Sustainable agriculture seeks to strike a balance between “a healthy environment, economic profitability, and social and economic equity.” All stakeholders in the agriculture industry, from producer to final consumer, have a role to play in contributing to a sustainable future in the agricultural sector.
COVID-19 shone a spotlight on the vulnerabilities of the agriculture sector. For example, farm labor is often challenging to locate, and it was practically non-existent during the pandemic. Many farmers did not have adequate resources alone.
Lockdowns contributed to food scarcity and increased food insecurity.
One of the goals of sustainable agriculture is to build resilience in the system. Let’s take a look at some of the fundamental tenets of sustainable agriculture.
Sustainable Agriculture Explained
Sustainable agriculture’s goal is to provide agricultural products while protecting and nurturing the earth for future generations. It strikes a balance between the needs of consumers, workers, producers and retailers while engaging in practices that protect and sustain the environment.
Sustainable agriculture considers the full ecosystem, human, environmental and economic to develop strategies that balance the sometimes competing and conflicting priorities. It considers both short and long-term implications and solutions to reach optimal strategies.
Key Stakeholders in Sustainable Agriculture
There are a number of key stakeholders in a sustainable agriculture system, each with a fundamental role to play. Each contributes to the greater system.
Food producers are at the core of sustainable agriculture from a multi-generation family farm to a large-scale commercial operation. While farmers are stewards of the land, some traditional agricultural practices have harmed the land and resources, and sustainable agriculture requires a change in thinking and stewardship.
Soil and Water Management
For example, traditional farming used raw livestock manure on the fields to use as fertilizer. There are many benefits to using manure as fertilizer, such as lower costs for commercial fertilizer, adding nutrients such as calcium, sulfur, magnesium and other micronutrients into the soil, and improving animal health by removing the manure from the animal’s environment.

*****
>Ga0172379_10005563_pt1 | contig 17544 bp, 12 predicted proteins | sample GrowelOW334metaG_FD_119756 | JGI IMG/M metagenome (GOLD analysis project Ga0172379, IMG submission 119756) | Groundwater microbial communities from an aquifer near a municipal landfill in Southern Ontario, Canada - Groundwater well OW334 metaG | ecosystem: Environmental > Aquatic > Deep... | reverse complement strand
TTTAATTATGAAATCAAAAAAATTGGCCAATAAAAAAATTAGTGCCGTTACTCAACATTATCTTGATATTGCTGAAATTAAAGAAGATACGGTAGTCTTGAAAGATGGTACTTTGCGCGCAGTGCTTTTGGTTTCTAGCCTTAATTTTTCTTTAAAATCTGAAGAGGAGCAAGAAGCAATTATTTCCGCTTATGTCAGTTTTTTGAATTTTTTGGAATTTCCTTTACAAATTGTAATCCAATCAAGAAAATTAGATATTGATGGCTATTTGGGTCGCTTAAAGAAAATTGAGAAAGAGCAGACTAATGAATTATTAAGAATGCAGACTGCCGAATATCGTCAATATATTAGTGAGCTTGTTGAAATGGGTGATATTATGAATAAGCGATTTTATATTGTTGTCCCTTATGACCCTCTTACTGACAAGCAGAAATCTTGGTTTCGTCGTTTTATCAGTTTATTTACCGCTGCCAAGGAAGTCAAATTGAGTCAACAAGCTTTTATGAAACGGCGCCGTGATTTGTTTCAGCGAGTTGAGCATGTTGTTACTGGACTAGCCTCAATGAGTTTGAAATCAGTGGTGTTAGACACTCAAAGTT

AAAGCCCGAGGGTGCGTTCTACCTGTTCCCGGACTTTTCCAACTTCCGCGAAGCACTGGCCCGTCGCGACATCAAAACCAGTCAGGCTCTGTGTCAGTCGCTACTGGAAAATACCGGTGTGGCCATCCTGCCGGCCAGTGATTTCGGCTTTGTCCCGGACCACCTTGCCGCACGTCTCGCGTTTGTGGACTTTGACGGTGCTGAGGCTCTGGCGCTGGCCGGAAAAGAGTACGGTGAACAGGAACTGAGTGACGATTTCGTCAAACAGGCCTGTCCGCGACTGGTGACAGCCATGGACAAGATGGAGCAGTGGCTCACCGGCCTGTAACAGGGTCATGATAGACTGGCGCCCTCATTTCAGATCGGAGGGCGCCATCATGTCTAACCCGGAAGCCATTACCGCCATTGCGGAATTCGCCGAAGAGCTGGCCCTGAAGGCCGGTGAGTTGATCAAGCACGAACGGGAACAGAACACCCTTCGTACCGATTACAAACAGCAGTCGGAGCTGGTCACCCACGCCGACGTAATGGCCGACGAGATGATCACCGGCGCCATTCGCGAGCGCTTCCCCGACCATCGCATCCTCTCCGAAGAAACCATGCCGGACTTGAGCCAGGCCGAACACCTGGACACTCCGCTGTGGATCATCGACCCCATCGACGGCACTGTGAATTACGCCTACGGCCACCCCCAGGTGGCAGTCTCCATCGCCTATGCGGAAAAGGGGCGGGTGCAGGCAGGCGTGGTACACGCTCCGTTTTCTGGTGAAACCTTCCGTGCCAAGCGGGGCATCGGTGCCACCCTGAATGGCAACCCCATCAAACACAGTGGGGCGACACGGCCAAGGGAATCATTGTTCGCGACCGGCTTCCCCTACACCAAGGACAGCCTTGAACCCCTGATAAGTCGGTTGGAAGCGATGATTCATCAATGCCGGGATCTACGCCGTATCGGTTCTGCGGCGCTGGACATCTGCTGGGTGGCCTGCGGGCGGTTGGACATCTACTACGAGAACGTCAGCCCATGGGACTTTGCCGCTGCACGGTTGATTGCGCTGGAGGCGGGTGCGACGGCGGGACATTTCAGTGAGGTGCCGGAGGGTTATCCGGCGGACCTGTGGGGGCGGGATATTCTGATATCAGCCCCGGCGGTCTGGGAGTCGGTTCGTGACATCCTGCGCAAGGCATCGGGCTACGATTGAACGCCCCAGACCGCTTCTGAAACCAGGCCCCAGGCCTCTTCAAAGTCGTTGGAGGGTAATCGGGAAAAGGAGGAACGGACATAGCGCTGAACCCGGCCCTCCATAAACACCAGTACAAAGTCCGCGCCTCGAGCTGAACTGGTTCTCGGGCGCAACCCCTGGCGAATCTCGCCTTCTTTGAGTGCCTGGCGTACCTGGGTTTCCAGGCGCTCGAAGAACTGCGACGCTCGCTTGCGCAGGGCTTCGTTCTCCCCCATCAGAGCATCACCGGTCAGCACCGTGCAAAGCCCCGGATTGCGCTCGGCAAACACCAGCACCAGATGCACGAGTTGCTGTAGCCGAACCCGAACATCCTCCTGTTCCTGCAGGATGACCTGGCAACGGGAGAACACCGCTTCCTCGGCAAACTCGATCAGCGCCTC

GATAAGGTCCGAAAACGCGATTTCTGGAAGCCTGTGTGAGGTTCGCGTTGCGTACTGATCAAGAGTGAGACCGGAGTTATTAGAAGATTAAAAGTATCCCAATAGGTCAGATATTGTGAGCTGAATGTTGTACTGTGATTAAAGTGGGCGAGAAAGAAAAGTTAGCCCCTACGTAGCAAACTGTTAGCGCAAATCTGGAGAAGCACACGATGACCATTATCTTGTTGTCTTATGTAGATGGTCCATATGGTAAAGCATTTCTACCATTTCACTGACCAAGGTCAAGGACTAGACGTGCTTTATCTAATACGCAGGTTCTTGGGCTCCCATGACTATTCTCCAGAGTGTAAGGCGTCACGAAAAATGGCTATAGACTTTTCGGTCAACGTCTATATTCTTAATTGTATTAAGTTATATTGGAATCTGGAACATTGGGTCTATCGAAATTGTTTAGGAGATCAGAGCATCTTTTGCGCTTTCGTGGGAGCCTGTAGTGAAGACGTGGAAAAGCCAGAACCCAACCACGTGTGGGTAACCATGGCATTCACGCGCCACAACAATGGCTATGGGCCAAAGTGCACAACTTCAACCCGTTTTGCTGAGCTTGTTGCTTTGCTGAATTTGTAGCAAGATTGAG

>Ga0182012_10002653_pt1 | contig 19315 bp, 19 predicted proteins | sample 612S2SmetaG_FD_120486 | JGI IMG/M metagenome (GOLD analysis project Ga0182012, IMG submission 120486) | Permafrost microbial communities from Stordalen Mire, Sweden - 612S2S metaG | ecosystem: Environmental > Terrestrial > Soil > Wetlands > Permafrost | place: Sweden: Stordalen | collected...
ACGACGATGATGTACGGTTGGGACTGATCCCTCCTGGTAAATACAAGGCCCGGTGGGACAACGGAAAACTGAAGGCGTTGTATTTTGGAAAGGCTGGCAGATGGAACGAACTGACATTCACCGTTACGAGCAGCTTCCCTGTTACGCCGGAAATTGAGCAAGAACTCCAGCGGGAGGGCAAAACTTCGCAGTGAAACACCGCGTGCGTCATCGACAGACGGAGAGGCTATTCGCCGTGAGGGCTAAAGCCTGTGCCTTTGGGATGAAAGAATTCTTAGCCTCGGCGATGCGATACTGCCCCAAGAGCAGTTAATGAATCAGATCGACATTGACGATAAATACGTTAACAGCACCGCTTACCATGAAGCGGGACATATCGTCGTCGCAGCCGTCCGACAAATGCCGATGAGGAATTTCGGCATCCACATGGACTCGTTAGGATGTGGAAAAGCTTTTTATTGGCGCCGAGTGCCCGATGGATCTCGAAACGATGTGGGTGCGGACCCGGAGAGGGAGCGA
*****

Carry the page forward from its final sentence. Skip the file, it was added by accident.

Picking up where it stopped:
However, raw manure also can contain antibiotics used in animal care, and diseases such as salmonella, e.Coli and listeria, and which can leech into the soil, and contaminate food. In addition, excess runoff can contaminate water sources and groundwater supplies, kill aquatic life and spread downstream to other locations or into local or municipal water supplies.
Water resource management is a constant concern. Crops and animals require many gallons of water, and if there is insufficient rainfall, then farmers turn to irrigation, which can drain water sources, creating water scarcity issues.
Soil and crop management work in tandem with water resource management. Soil can become depleted of nutrients, resulting in poor yield, decreased resistance to pests and disease and increased strain on both the farmer and the food industry. Strategies such as crop rotation, biodiversity practices such as pollinator gardens and companion planting to boost water retention and pest prevention can reduce soil erosion and protect the environment and the watershed.
Another issue with manure is air quality. Excrement stinks, and some animals’ manure is worse than others. Anyone who has been on the wrong side of a breezy day downwind of pigs or chicken understand that air quality can be compromised.
Improper ventilation can lead to a build-up of toxic gases, which pose a health risk for both humans and animals, it can increase the risk of fire or explosion, and lack of air circulation can increase mould and rot.
While regulators play an important role in fostering sustainable agriculture, defining that role can be challenging due to the different interests and levels of government involved.
- Pass regulations to ensure safe food production, water management and air and soil quality
- Create grants and fund research to support sustainable agriculture research and innovation
- Mandate a living wage for farm laborers
- Pass regulations for waste and wastewater management
- Partner with industry to innovate, reduce packaging and support sustainable agriculture initiatives globally
- Support farmers with farm labor programs, grants and low-interest loans for innovation such as solar or wind energy.
If food producers are the beginning of the sustainable agriculture cycle, then consumers are at the other end and can influence the adoption of sustainable agriculture practices.
Consumers can insist on safe food choices free of pesticides, fertilizers, and growth hormones and make choices to purchase organic and fair trade foods, pressure retailers to reduce or eliminate excess packaging and purchase from local food producers. They can pressure regulators to adopt measures that support sustainable agriculture initiatives.
Both food producers and consumers benefit from sustainable agriculture policies. Sustainable agriculture looks to balance today’s needs with tomorrow’s requirements and balance the use of the resource. Sustainable agriculture can reduce food scarcity and improve the quality of the food available.
Sustainable agriculture practices look at both the here and now and the future. The goal of sustainable agriculture is to manage the resources so that the earth can continue to provide food and resources for many years to come while protecting the soil, water and air.
Food producers, regulators and consumers each have a role to play to support sustainable agriculture initiatives. Consumers can have the most significant impact by pressuring regulators to support sustainable agriculture initiatives and vote with their wallets to support food producers who are acting as responsible stewards of the land. We only have one planet, after all.